Ideally, this is where you should start playing. The levels before this are pretty useless
other than the experience you get by playing the hands. This is where you really need to work on your
strategies and learn to play poker more aggressively. You have the general starting hands down,
but learning to play post-flop is much more important than pre-flop play.

Four post-flop strategies that should be utilized daily:

The Check-Raise

The check-raise is important because in certain situations, you don’t want your opponents to
have odds to call you and draw out on you. Check-raising fixes this problem. Many times you’ll have a
good hand in early position, like AKs for example, and you’ll hit your Ace. However, there are also 2
scare cards that are possible flushes and/or straights. If you bet right out, anyone and everyone
will call you down because they have the correct odds to do so. By checking, you hope for another
player with a worse hand to bet. Then by raising, you give all other players incorrect odds
because they are forced to cold call. Examples can be found on FTR and in SSH. If more than
4 players are in the pot, then check-raising from early position is usually the best play.
If there are less than 4 players in the pot (or you think that it will get checked behind)
then betting is most certainly the correct play.

The Free Card

Taking the free card is dependent on the position you have and the draw you are on.
You can take the free card by raising/betting the flop so people will check around to you on the turn.
Generally, you need to be the last person to act in the hand. It’s cheaper to raise the flop for one small bet and take the free card, than to call the small bet, and call the turn bet. You save one small bet every time. Also, you have the option of folding on the river if you don’t hit the card you are looking for.
Flush draws, open-ended straight draws, and having 2 over-cards like AK are generally what you use
this strategy on. Also, buying the button is important for this strategy to work. If you didn’t force the
button to fold, then you cannot take the free card and must either bet or check/call for your draw.
If many players are calling your bets when you hold a draw, then you should be betting the turn
as well for value.

The free showdown is another option when taking the free card. Generally, it allows you to just
check the river instead of value betting your hand. In a full ring game, however, I prefer the
free card on the turn than the free showdown. This is because most players check-raise on the turn and
if you take the free card then you save yourself bets against a monster hand. Some players, when you
take the free card, will still check to you on the river as well. Thus, if you don’t hit your
hand you may still take a free showdown.

Learning when Not to Fold

Sometimes it is correct to fold, you know you are beat and there is no possible way to win the hand.
However, with numerous people seeing the flop, even the gutshot draw has correct odds to call with a
large pot (for more on odds consult SSH). When the pot gets big, do not fold if you think you can win
the hand with your draw; just make sure you have the correct odds in doing so and you’ll make money in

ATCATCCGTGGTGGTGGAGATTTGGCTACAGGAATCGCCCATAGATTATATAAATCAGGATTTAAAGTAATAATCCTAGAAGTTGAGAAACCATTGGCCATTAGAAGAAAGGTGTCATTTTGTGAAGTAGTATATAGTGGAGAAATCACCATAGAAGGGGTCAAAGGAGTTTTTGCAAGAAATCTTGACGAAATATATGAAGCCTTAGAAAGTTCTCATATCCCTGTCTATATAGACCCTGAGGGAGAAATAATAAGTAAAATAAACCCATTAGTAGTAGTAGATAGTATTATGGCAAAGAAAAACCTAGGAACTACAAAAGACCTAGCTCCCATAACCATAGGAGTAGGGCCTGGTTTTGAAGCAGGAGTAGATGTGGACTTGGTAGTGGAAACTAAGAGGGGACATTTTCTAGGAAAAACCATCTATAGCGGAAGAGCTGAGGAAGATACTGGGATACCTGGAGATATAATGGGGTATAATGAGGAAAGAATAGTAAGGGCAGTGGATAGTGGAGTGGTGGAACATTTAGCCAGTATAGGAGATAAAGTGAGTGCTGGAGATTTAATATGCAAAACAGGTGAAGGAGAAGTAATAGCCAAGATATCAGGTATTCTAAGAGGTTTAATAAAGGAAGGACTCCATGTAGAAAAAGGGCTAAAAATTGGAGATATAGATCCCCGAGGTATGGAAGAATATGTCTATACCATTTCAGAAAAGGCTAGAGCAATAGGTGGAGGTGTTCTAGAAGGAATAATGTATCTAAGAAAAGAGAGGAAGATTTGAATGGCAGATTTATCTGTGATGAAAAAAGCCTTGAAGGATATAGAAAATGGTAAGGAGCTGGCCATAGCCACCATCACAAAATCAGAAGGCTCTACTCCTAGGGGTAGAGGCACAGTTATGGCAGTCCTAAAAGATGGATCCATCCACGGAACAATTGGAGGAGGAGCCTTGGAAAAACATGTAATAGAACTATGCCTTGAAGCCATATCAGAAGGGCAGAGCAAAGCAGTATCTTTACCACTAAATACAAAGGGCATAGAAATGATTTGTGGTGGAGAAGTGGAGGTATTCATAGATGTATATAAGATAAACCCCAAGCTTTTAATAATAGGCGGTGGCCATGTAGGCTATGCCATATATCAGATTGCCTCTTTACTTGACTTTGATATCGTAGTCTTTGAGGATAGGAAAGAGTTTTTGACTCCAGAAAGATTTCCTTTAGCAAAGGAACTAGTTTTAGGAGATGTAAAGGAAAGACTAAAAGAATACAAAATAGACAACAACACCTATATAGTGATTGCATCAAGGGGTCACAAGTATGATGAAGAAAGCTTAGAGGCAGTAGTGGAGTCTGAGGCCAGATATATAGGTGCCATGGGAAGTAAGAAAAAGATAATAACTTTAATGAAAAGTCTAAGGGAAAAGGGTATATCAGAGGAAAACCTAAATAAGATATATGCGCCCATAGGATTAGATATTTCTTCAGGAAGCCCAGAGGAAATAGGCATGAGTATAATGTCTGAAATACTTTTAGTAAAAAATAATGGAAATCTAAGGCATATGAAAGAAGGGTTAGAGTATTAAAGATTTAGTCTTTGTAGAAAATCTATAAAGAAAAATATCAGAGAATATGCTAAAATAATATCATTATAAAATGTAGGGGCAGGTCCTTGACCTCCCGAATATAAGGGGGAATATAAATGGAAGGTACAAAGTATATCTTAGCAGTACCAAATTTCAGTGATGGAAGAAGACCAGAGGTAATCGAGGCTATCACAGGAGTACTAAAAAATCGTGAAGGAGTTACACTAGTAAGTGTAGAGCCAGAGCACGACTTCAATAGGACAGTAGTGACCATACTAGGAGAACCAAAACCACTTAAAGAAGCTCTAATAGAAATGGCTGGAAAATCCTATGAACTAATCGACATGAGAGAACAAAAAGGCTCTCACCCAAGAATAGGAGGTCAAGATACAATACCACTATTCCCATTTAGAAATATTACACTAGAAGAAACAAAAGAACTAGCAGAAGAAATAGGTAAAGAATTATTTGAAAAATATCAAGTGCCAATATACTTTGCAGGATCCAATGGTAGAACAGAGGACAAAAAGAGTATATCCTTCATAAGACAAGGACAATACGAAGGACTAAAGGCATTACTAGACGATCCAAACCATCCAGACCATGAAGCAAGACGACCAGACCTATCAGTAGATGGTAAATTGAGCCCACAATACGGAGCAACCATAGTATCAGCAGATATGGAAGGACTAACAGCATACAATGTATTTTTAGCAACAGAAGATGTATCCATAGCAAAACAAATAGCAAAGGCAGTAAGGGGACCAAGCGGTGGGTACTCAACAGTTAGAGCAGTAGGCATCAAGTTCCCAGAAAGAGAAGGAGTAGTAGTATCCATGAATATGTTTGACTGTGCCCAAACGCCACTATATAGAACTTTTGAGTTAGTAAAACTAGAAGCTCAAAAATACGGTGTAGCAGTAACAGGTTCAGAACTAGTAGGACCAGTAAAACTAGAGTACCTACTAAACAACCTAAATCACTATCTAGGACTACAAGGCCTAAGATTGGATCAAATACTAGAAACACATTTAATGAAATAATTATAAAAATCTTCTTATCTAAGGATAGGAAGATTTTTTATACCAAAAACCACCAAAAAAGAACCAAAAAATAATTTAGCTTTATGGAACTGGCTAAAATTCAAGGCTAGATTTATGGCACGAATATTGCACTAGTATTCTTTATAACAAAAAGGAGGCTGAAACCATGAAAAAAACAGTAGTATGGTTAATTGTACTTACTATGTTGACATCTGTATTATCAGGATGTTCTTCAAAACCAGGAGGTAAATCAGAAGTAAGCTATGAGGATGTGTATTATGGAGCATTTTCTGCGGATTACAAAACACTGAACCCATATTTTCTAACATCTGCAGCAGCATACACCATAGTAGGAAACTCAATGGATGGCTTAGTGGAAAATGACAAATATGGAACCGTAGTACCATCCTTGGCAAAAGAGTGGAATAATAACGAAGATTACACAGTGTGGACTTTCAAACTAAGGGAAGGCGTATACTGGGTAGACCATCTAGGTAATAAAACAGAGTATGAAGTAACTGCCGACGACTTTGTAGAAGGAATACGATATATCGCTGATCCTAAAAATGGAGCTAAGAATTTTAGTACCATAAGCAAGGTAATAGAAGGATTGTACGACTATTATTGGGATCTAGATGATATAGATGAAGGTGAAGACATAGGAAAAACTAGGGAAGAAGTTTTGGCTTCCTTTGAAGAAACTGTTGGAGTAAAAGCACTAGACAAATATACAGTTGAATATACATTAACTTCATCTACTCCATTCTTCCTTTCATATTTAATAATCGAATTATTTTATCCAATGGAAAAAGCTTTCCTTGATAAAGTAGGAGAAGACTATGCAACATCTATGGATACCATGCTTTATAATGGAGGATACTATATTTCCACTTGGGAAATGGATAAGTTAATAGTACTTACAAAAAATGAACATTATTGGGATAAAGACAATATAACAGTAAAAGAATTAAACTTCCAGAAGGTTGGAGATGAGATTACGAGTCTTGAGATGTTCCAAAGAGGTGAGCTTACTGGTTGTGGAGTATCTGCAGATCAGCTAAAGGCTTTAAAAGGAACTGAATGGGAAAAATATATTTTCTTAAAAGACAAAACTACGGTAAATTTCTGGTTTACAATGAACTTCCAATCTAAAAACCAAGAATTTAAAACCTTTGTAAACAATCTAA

the long run.

Raising Your Draws

Most small stakes LHE players check their draws and hope to get their cards for cheap.
This is incorrect play. If you have 4-to-a-flush or an open ended straight draw on the flop you
need to jam as much money into that pot as you possibly can. In early position, bet out. Late position,
raise, 3-bet, and even cap with an Ace high flush draw. However, if raising will limit the field,
then be cautious. You want as many people to put as much money into the pot as possible. If raising
will limit the field, then just call. When you hit your flush no one will expect you to have the
flush and you will get even more money out of them. However, slow down on the turn. Generally this is where you take the free card if you are in late position.
If in early position, bet out again as
you force your opponents to make a choice on whether to fold or call. If raised, call for one bet.
Sometimes you can win the pot without hitting your flush. Be happy every time this happens.
If you don’t hit your flush on the river, you can either bet out again hoping your opponents
will fold or you can check/fold. If there are more than 1-2 players calling you down to the river,
it is not a good idea to bet out because the only players that will call you will be the ones that
will have you beat. You will generally hit your flush or straight approximately 1 out of 3 times,
so don’t give up. You will make money in the long run.

One thing to not do: Cold-call. This is a huge leak in many players’ games.
Calling more than one bet to play a hand is not profitable in the long run.
In questionable situations, you either raise or fold. If you don’t think your hand is worth the 3-bet,
then fold. As you become more advanced, you can add in hands to cold-call with, but for now,
stick with none. Acceptable cold calling hands: AJs, KQs, and 99.
Everything below these hands should most likely be folded if raised to you, and everything
above these hands will most certainly require a 3-bet. Also, you need at least 4 other
callers to make a cold call profitable preflop. If less than that, then you should fold.

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